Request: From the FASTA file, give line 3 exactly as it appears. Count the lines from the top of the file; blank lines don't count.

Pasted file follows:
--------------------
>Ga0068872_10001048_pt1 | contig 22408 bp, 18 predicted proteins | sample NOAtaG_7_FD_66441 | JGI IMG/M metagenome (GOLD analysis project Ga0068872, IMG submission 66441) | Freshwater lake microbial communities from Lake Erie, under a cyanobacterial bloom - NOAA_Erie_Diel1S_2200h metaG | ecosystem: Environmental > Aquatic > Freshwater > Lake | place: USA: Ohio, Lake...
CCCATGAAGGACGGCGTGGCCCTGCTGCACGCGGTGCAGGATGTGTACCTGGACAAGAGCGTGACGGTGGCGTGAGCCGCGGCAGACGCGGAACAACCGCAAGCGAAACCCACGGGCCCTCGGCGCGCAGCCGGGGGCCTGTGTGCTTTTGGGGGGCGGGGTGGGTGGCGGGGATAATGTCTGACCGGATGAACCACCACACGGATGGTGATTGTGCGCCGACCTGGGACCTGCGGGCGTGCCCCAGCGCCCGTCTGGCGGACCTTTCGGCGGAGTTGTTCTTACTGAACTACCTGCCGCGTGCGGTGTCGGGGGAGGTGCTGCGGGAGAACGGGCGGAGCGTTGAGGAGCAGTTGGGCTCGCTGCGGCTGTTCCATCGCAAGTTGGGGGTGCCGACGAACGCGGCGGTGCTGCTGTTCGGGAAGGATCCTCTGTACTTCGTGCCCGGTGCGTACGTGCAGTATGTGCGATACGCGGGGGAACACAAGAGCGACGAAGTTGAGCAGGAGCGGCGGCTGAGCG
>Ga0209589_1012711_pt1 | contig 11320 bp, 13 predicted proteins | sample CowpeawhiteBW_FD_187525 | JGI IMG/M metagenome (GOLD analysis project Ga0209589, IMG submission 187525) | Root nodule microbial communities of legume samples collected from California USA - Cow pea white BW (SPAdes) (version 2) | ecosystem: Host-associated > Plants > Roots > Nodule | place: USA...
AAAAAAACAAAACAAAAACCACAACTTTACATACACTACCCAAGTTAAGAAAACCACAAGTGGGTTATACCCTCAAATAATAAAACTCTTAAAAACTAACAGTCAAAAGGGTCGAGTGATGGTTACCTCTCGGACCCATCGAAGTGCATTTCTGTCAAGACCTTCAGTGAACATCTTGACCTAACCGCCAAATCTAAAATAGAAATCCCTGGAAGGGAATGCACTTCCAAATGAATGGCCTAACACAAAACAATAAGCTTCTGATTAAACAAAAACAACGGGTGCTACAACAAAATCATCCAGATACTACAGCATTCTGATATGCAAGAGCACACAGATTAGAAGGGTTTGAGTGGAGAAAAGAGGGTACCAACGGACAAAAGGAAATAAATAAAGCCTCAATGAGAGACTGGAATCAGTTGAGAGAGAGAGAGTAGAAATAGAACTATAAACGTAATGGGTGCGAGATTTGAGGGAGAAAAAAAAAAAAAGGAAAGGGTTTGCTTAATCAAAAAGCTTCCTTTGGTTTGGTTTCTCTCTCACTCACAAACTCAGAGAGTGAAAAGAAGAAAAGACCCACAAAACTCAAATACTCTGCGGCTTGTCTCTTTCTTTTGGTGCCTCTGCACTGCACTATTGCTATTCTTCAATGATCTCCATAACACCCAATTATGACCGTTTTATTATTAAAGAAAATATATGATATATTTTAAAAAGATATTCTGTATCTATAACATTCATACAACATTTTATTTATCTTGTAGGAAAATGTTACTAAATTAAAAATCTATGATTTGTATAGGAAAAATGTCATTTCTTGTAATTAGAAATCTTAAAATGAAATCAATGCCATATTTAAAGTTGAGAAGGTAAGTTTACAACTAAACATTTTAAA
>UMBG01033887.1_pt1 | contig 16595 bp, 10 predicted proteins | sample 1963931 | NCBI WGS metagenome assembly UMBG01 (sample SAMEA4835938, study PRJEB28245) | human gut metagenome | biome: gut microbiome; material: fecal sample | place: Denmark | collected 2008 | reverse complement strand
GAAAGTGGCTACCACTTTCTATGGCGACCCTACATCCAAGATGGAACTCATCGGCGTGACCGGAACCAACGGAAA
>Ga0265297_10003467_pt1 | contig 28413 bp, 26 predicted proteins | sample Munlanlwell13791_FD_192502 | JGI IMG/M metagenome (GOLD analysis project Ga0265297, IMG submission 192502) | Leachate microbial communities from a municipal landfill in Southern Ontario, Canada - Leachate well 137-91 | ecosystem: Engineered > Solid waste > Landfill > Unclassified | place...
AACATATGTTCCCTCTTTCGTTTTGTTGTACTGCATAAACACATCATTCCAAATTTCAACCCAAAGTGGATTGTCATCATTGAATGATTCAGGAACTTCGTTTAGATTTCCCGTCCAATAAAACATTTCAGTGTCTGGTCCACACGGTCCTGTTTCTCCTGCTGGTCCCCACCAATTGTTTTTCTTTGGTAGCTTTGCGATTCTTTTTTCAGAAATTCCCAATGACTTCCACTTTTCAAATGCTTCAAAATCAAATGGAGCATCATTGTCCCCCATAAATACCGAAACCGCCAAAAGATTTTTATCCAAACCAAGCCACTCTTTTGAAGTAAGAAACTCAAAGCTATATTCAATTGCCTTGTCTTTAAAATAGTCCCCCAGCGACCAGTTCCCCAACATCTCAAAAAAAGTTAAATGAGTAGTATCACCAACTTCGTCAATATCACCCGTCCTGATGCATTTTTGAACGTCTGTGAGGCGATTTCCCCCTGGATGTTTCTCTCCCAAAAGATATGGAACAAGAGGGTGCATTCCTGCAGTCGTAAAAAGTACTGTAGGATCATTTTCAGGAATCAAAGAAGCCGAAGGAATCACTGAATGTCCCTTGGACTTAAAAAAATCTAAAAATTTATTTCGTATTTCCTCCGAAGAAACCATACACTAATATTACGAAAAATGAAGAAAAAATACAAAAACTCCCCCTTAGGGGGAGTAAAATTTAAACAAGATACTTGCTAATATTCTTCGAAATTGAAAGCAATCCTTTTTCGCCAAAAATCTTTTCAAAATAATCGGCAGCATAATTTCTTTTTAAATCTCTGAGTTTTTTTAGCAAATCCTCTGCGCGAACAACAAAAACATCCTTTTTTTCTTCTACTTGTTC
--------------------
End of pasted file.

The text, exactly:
>Ga0209589_1012711_pt1 | contig 11320 bp, 13 predicted proteins | sample CowpeawhiteBW_FD_187525 | JGI IMG/M metagenome (GOLD analysis project Ga0209589, IMG submission 187525) | Root nodule microbial communities of legume samples collected from California USA - Cow pea white BW (SPAdes) (version 2) | ecosystem: Host-associated > Plants > Roots > Nodule | place: USA...